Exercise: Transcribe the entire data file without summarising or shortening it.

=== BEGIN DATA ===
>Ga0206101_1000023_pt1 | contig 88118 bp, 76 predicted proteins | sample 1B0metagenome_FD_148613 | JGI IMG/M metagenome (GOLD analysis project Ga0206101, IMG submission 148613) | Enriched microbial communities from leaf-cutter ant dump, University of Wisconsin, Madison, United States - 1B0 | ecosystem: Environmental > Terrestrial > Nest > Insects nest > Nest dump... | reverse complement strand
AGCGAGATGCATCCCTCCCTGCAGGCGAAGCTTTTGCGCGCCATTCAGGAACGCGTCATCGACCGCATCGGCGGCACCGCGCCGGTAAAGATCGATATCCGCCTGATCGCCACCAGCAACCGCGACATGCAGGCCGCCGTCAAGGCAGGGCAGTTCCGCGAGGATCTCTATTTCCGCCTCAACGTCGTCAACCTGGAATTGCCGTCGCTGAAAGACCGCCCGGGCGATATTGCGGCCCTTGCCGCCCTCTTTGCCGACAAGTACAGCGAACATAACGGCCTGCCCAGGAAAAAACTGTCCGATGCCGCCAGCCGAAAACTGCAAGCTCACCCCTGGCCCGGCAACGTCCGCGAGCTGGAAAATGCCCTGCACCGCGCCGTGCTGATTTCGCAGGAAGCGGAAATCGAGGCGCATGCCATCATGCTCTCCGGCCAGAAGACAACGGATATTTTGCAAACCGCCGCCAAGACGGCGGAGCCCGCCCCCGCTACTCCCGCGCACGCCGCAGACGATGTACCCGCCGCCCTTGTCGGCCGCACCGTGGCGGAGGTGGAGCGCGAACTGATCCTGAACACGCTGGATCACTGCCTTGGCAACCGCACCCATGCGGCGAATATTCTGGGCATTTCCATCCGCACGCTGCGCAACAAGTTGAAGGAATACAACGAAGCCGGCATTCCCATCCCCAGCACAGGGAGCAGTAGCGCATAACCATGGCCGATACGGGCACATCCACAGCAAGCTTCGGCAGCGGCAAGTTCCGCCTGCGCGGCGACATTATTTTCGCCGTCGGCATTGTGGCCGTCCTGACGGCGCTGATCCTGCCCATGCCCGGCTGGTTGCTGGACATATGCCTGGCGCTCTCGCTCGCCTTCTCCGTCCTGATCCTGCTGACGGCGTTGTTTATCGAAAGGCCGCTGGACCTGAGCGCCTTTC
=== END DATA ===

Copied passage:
>Ga0206101_1000023_pt1 | contig 88118 bp, 76 predicted proteins | sample 1B0metagenome_FD_148613 | JGI IMG/M metagenome (GOLD analysis project Ga0206101, IMG submission 148613) | Enriched microbial communities from leaf-cutter ant dump, University of Wisconsin, Madison, United States - 1B0 | ecosystem: Environmental > Terrestrial > Nest > Insects nest > Nest dump... | reverse complement strand
AGCGAGATGCATCCCTCCCTGCAGGCGAAGCTTTTGCGCGCCATTCAGGAACGCGTCATCGACCGCATCGGCGGCACCGCGCCGGTAAAGATCGATATCCGCCTGATCGCCACCAGCAACCGCGACATGCAGGCCGCCGTCAAGGCAGGGCAGTTCCGCGAGGATCTCTATTTCCGCCTCAACGTCGTCAACCTGGAATTGCCGTCGCTGAAAGACCGCCCGGGCGATATTGCGGCCCTTGCCGCCCTCTTTGCCGACAAGTACAGCGAACATAACGGCCTGCCCAGGAAAAAACTGTCCGATGCCGCCAGCCGAAAACTGCAAGCTCACCCCTGGCCCGGCAACGTCCGCGAGCTGGAAAATGCCCTGCACCGCGCCGTGCTGATTTCGCAGGAAGCGGAAATCGAGGCGCATGCCATCATGCTCTCCGGCCAGAAGACAACGGATATTTTGCAAACCGCCGCCAAGACGGCGGAGCCCGCCCCCGCTACTCCCGCGCACGCCGCAGACGATGTACCCGCCGCCCTTGTCGGCCGCACCGTGGCGGAGGTGGAGCGCGAACTGATCCTGAACACGCTGGATCACTGCCTTGGCAACCGCACCCATGCGGCGAATATTCTGGGCATTTCCATCCGCACGCTGCGCAACAAGTTGAAGGAATACAACGAAGCCGGCATTCCCATCCCCAGCACAGGGAGCAGTAGCGCATAACCATGGCCGATACGGGCACATCCACAGCAAGCTTCGGCAGCGGCAAGTTCCGCCTGCGCGGCGACATTATTTTCGCCGTCGGCATTGTGGCCGTCCTGACGGCGCTGATCCTGCCCATGCCCGGCTGGTTGCTGGACATATGCCTGGCGCTCTCGCTCGCCTTCTCCGTCCTGATCCTGCTGACGGCGTTGTTTATCGAAAGGCCGCTGGACCTGAGCGCCTTTC